BAKERSFIELD, CA - It's one of the driest seasons for Kern County in the last 50 years, and experts say it's likely to get worse before it gets wetter.
It's a two-pronged problem with our record low rainfall and minimal water resources coming from up north. So now, farmers are having to look to expensive groundwater to quench the thirst of crops and people.
"Once every 25 to 50 years we're going to get a year like this," said Jerry Ezell, General Manager, Shafter-Wasco Irrigation District.
According to the National Weather Service, this was the 7th driest rainy season on record with half the rainfall we normally get.
"There's no water at all," said Jason Gianquinto, General Manager, Semitropic Water Storage District.
From outside resources, this year local farmers are getting only 35 percent of what they're owed from the state through the California Aqueduct, just 25 percent of what they're owed from the federal waters, and from the Kern River less than one percent of what farmers are normally allocated.
"That's going to cause me and all my neighbors to have to use our groundwater," said Sam Frantz, a Shafter area farmer.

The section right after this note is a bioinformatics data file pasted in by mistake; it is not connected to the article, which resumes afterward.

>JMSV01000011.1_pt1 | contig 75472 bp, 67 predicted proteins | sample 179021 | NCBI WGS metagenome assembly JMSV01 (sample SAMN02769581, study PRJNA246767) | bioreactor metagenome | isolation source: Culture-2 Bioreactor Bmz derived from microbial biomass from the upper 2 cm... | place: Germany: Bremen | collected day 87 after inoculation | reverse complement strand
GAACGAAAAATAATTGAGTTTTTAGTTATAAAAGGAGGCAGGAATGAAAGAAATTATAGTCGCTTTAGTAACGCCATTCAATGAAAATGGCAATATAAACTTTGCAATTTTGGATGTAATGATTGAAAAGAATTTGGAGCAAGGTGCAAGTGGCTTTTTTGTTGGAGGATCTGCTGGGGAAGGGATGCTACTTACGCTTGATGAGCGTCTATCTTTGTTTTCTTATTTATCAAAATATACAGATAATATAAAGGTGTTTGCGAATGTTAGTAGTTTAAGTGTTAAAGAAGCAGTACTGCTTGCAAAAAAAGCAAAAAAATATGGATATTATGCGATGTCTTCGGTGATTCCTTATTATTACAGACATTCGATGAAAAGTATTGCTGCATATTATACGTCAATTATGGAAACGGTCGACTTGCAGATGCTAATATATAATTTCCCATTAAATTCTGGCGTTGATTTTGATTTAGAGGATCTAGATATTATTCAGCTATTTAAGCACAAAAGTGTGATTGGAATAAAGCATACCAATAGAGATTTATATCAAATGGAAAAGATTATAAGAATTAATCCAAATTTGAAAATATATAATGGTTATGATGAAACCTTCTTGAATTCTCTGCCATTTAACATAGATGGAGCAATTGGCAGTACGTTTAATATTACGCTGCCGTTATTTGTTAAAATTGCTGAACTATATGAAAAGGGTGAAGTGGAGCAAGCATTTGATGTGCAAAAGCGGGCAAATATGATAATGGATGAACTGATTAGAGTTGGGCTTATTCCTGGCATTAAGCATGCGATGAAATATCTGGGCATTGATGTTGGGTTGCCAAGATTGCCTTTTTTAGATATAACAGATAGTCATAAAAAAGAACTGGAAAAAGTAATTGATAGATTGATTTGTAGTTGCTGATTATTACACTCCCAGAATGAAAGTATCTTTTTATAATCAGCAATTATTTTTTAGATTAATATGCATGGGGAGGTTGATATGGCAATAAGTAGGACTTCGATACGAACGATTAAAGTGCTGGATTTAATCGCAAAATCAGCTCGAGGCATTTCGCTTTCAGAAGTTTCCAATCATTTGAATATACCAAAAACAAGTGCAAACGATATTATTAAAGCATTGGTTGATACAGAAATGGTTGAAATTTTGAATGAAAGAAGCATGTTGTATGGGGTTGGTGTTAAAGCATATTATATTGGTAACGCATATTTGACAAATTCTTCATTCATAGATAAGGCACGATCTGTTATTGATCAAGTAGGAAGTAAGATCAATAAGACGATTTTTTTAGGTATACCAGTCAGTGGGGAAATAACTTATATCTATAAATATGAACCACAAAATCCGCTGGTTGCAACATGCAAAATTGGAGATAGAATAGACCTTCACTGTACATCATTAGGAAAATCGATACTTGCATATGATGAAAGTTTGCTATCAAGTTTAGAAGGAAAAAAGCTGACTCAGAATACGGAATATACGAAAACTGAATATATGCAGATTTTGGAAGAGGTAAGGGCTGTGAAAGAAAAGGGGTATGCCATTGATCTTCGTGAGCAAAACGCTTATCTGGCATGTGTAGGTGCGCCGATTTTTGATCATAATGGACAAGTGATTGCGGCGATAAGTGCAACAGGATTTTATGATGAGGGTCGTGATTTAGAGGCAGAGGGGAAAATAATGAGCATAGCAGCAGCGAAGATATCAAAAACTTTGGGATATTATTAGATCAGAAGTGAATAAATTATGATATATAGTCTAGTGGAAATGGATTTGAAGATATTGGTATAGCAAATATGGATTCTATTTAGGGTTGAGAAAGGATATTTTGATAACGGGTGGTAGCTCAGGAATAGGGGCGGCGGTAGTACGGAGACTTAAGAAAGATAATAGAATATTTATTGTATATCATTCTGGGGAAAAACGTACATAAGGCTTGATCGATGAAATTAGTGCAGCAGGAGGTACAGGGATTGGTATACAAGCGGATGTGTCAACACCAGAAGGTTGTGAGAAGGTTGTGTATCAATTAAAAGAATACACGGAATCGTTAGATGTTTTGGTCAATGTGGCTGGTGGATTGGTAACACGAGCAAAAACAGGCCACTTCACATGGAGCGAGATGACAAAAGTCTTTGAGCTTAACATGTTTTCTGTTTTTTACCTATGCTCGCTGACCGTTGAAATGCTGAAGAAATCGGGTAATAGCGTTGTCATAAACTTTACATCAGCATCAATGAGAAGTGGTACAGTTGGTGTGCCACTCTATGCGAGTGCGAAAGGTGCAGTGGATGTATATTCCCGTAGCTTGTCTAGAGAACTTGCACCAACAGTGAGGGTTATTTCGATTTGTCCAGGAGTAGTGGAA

But, firing up those pumps comes at a cost.
"It makes for expensive water because we have to pump it out of the ground," said Richard Diamond, General Manager, North Kern Water Storage District.
In the North Kern Water District and the Wasco-Shafter Irrigation District, in some cases water is double the average price. In the Semitropic Water Storage District, at times, it's triple.
"That's what happens when you get into a drought," said Gianquinto.
So this summer farmers will make the acres of permanent crops, like almonds, a priority, but land used to grow annual crops like carrots and wheat may go fallow.
"We will not double crop just because I need to save the water that I do have for my permanent crops," said Frantz.
While some worry this may affect food prices nationwide, the more immediate effect is on the residents.
"We are depleting the groundwater and that's a long-term problem," said Frantz.
The cities of Wasco and Shafter pump groundwater to supply homes.
"We don't know how much is down there or when it will run out," said Frantz.
But this year, the water table is already low, about 26 feet below normal according to farmers. And, with more pumping it's getting lower, which brings the problems in the fields to the faucets.
"Water is the lifeblood of this valley, and without it there's no reason for us to be here," said Ezell.
The cities of Shafter and Wasco say the low water levels have not affected their residential water prices yet. But, both entities say they are monitoring the groundwater levels almost daily to make sure they keep up with demand.